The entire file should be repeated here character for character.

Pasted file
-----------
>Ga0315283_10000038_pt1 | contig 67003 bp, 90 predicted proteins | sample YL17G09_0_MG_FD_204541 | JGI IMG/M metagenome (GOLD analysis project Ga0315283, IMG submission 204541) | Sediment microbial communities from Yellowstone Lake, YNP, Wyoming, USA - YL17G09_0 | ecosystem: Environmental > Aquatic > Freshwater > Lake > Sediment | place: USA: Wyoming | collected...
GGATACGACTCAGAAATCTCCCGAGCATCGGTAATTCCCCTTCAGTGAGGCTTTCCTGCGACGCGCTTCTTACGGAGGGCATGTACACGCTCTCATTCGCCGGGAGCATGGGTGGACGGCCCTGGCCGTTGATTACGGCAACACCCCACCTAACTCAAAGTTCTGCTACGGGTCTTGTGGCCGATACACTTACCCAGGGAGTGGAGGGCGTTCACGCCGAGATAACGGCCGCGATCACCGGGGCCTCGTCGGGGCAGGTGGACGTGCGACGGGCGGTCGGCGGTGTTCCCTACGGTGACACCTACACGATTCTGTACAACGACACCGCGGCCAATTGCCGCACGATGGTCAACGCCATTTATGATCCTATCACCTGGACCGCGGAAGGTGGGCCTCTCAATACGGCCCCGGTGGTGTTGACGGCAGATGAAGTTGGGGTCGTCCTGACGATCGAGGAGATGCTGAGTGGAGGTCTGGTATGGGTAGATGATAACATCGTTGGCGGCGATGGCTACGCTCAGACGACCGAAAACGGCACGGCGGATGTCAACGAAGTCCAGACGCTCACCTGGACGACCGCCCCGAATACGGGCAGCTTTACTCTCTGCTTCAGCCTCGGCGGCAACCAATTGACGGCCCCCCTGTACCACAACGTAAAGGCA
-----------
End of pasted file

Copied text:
>Ga0315283_10000038_pt1 | contig 67003 bp, 90 predicted proteins | sample YL17G09_0_MG_FD_204541 | JGI IMG/M metagenome (GOLD analysis project Ga0315283, IMG submission 204541) | Sediment microbial communities from Yellowstone Lake, YNP, Wyoming, USA - YL17G09_0 | ecosystem: Environmental > Aquatic > Freshwater > Lake > Sediment | place: USA: Wyoming | collected...
GGATACGACTCAGAAATCTCCCGAGCATCGGTAATTCCCCTTCAGTGAGGCTTTCCTGCGACGCGCTTCTTACGGAGGGCATGTACACGCTCTCATTCGCCGGGAGCATGGGTGGACGGCCCTGGCCGTTGATTACGGCAACACCCCACCTAACTCAAAGTTCTGCTACGGGTCTTGTGGCCGATACACTTACCCAGGGAGTGGAGGGCGTTCACGCCGAGATAACGGCCGCGATCACCGGGGCCTCGTCGGGGCAGGTGGACGTGCGACGGGCGGTCGGCGGTGTTCCCTACGGTGACACCTACACGATTCTGTACAACGACACCGCGGCCAATTGCCGCACGATGGTCAACGCCATTTATGATCCTATCACCTGGACCGCGGAAGGTGGGCCTCTCAATACGGCCCCGGTGGTGTTGACGGCAGATGAAGTTGGGGTCGTCCTGACGATCGAGGAGATGCTGAGTGGAGGTCTGGTATGGGTAGATGATAACATCGTTGGCGGCGATGGCTACGCTCAGACGACCGAAAACGGCACGGCGGATGTCAACGAAGTCCAGACGCTCACCTGGACGACCGCCCCGAATACGGGCAGCTTTACTCTCTGCTTCAGCCTCGGCGGCAACCAATTGACGGCCCCCCTGTACCACAACGTAAAGGCA